7. At the end of the day, words are forgotten. It's actions that have lasting effects.

8. We remember who reached out to us in our darkest hours.

9. They're the friends who make you (and life) better.

10. We are sounding boards for each other when things get ... weird.

11. And when we don't know what to do, the best way to move forward is to help someone else out. It'll make all the difference.

There are so many ways you can reach out to someone over the holidays and simultaneously make both of you happier.

You can check in on a friend who's been having a rough time. You can volunteer at your local shelter (animal or human). You can start up a conversation with your local grocer about their plans for the holidays. Or even just hold the door for a stranger, smile, make eye contact, and say "Happy Holidays."

Try it the next time you go out. You'll be surprised how hard it will be to stifle a smile as you walk on down the street.

The Prince Charles Cinema/Youtube

Brendan Fraser dressed as Rick O'Connell.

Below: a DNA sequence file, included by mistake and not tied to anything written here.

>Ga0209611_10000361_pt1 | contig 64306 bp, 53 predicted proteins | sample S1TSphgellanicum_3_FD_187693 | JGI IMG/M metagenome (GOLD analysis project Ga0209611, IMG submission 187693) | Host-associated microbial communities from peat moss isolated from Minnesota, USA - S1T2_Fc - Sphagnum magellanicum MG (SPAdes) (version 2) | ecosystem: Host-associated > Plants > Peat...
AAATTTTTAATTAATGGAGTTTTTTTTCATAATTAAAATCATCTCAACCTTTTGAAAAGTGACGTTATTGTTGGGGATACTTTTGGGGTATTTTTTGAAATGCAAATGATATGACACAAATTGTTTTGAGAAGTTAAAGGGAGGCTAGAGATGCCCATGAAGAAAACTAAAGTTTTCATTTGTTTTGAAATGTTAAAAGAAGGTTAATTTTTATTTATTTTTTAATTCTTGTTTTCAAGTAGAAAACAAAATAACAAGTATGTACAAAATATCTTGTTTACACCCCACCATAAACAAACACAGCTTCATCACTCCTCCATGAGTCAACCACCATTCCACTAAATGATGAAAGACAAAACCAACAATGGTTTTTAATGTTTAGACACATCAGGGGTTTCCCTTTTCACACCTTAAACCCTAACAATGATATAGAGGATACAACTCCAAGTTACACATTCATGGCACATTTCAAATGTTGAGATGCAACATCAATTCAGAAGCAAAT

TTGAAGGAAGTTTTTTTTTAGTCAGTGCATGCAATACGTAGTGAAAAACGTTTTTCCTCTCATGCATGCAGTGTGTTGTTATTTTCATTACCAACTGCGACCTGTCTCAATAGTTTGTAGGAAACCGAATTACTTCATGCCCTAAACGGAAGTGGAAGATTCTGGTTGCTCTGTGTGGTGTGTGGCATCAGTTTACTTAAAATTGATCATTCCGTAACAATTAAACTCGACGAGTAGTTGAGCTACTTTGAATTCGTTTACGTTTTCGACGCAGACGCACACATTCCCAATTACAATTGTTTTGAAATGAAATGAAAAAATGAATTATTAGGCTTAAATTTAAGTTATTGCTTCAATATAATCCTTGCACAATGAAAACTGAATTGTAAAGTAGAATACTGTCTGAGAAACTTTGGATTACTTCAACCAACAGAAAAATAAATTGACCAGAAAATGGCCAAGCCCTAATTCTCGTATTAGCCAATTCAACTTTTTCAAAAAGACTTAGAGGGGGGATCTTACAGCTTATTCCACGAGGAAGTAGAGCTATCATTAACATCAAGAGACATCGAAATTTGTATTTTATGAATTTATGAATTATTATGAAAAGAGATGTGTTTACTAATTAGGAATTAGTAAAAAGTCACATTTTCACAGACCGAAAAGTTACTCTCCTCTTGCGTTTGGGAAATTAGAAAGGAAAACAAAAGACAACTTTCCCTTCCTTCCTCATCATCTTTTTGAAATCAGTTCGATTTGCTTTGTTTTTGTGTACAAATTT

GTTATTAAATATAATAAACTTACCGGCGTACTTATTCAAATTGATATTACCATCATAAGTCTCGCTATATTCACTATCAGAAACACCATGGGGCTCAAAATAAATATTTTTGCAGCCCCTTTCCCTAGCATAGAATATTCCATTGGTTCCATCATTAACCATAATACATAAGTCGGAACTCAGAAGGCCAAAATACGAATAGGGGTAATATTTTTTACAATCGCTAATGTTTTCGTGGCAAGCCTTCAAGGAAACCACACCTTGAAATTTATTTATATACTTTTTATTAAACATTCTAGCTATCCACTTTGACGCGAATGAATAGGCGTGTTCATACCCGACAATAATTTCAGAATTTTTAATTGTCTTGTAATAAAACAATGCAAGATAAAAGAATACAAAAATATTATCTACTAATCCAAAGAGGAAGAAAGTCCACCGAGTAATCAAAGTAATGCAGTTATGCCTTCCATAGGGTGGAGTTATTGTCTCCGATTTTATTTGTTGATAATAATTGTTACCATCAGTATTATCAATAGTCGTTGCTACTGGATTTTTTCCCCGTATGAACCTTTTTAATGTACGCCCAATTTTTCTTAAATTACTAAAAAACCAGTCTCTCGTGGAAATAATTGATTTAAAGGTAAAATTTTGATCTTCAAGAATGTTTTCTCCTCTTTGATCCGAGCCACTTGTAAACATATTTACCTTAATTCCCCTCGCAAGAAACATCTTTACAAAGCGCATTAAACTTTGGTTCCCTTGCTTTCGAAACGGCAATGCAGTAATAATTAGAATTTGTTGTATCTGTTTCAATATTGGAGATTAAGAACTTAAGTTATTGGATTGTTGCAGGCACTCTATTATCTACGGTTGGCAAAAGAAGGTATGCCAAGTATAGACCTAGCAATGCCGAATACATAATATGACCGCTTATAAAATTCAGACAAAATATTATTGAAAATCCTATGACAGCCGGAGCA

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Let us not forget his arguably most well known and beloved 90s character—Rick O’Connell from the “Mummy” franchise. Between his quippy one-liners, Indiana Jones-like adventuring skills and fabulous hair, what’s not to like?

During a double feature of “The Mummy” and “The Mummy Returns” in London, moviegoers got the ultimate surprise when who should walk in but Brendan Fraser himself, completely decked out in Rick O’Connell attire. The brown leather jacket. The scarf. Everything.

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Finding the perfect job just got a whole lot easier

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Via Unsplash